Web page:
Since Paula Stephenson began as operations manager for Central Stories Museum and Art Gallery in mid-August, she has asked local residents what they wanted for the space.
The common response, she said, no matter a person’s age or political leanings, was that Central Stories was built by the community as a repository for its arts, history and culture.
‘‘I think that’s a good place to start. Let’s make it a hub for the community for art, history and culture.’’
The venue has been a hive of activity in the lead›up to last weekend’s Blossom Festival and beyond, hosting a retrospective exhibit on the festival, a Central Otago Art Society exhibition, working artists and crafts people demonstrating their varied skills, alongside images from the Winterstellar show and the museum exhibits.
Alexandra District Museum Inc chairman Malcolm Macpherson said the venue needed to take a different path in order to be financially viable.
‘‘This blossom festival also shows us that Central Stories can perform as a multipurpose centre, and we are more inclined now to use ‘cultural centre’ as a bigger idea than just a museum and art gallery.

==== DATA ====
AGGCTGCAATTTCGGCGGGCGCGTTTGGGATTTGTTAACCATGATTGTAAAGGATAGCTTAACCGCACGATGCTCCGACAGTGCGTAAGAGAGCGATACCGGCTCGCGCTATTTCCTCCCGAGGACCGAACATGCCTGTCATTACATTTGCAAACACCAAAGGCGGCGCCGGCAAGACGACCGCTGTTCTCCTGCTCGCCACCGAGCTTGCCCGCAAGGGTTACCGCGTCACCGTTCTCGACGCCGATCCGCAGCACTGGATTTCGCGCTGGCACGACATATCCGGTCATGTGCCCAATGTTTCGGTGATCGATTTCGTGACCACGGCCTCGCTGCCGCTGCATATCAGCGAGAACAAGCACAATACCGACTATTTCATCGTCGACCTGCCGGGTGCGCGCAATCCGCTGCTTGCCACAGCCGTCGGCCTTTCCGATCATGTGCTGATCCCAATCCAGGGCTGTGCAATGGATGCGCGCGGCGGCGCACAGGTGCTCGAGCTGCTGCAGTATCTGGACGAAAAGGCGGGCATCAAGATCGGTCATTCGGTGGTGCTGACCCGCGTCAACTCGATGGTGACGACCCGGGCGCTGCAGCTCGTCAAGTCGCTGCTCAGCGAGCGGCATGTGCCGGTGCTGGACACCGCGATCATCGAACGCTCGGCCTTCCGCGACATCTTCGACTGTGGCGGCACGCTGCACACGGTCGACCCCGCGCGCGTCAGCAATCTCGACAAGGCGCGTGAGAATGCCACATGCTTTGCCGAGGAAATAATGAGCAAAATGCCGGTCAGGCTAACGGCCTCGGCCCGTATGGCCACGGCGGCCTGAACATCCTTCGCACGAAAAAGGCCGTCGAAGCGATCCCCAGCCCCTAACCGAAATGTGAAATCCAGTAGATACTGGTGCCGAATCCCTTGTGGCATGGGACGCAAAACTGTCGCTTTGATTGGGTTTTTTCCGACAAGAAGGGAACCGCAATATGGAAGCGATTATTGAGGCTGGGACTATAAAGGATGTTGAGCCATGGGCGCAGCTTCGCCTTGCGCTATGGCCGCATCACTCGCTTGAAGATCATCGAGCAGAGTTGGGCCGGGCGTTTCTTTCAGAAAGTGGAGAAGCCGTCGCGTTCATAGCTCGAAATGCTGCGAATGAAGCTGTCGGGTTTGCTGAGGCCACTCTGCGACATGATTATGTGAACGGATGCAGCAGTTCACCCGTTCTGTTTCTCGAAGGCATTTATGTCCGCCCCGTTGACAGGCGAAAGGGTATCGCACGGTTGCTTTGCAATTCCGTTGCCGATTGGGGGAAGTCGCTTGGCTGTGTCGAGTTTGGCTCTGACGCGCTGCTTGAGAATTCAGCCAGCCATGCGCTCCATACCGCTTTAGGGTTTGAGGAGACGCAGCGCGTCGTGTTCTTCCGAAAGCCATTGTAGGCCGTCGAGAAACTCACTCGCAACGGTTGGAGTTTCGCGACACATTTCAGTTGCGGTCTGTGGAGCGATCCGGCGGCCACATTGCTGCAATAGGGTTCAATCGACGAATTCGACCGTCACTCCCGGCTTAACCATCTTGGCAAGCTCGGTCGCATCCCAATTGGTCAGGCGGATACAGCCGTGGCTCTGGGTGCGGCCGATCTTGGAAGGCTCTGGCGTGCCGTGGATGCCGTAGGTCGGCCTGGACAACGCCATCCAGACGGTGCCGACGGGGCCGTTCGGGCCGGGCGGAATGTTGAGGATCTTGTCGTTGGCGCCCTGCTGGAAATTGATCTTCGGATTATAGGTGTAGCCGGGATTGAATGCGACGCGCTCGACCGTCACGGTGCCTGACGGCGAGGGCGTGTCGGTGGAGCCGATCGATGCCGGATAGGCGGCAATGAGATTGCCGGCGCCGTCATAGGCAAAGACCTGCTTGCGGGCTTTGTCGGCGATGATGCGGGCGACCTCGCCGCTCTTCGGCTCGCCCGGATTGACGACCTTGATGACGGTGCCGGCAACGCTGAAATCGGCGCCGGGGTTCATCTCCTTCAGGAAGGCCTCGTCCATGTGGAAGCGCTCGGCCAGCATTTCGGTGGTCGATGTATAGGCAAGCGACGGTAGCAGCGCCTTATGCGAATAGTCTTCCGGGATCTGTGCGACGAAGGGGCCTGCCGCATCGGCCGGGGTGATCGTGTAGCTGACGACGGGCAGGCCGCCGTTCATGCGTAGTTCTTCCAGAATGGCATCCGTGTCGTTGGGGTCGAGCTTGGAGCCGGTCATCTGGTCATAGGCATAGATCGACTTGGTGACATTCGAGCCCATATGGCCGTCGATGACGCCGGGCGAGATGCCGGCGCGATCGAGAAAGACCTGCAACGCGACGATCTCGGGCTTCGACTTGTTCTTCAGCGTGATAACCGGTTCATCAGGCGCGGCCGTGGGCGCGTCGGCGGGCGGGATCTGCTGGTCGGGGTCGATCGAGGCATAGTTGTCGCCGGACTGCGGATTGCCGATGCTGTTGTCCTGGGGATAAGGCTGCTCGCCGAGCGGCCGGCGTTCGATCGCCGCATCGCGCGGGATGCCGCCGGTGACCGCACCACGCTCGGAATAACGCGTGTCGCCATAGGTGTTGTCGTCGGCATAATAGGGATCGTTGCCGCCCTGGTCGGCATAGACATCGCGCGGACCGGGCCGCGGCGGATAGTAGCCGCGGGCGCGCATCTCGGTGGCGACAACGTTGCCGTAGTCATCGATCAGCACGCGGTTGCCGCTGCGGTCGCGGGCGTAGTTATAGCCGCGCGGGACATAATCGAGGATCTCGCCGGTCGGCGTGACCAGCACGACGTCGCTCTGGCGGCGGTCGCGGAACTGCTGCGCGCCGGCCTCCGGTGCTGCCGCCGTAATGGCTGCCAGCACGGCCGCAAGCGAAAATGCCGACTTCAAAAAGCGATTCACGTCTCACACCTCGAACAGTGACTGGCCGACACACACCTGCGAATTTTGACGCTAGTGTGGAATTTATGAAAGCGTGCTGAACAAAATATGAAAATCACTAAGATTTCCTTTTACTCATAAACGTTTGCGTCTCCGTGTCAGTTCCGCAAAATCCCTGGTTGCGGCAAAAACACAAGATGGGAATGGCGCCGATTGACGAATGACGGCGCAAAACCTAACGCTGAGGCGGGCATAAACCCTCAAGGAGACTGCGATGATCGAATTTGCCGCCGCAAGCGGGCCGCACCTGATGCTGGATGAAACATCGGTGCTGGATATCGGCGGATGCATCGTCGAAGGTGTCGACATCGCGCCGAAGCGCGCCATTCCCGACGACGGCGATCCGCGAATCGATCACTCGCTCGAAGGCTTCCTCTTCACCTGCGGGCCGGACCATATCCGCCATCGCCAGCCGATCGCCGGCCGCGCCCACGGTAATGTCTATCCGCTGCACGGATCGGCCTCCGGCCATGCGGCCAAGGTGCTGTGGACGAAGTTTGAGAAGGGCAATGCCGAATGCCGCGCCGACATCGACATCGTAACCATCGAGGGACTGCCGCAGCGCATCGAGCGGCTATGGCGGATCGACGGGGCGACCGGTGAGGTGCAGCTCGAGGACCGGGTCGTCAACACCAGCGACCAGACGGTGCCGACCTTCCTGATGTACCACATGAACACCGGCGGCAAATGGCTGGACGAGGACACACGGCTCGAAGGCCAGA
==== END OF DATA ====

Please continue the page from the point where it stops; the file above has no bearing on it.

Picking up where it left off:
‘‘People connect best to places like Central Stories when they understand that they’re about them and for them — and the jam›packed spaces, with so much fun and variety, so much to see and do of this blossom festival, is a step in that direction.’’
There would be an almost new board after the annual meeting in late October or November, Mr Macpherson said.
‘‘It’s my hope that with new ideas and new energy, Central Stories can become the cultural centre it always aspired to be.’’
He credited Ms Stephenson as the ‘‘champion’’ behind the changes.
‘‘She has done a marvellous job of wrangling it all together.’’
Ms Stephenson said the gallery was booked until the end of December with exhibitions including Queenstown artist Jane Coombes (October 3-November 3), WoolOn from October 3, a show by creative artist Jordan Taylor (November 10-26) and the Kahui Ako school exhibition (November 11-December 11).
‘‘We are looking in January, February and March at encouraging Central Otago artists to come and visit and exhibit their work,’’ Ms Stephenson said.
Funding had also been obtained for renovations to the museum, and she looked forward to better telling the stories behind the items on display.
‘‘We are not going to take the old stuff out — we are going to add value and freshen it up. The bones are great — it’s just a matter of making it a lot more inviting.’’
She also wanted to invite volunteers to join the team, as numbers needed building up again.
She encouraged young people to get involved, explaining that the work could be count towards later professional opportunities, and said it was a good way to build confidence and learn skills.
‘‘We need the older people too, because they are our history,’’ she said.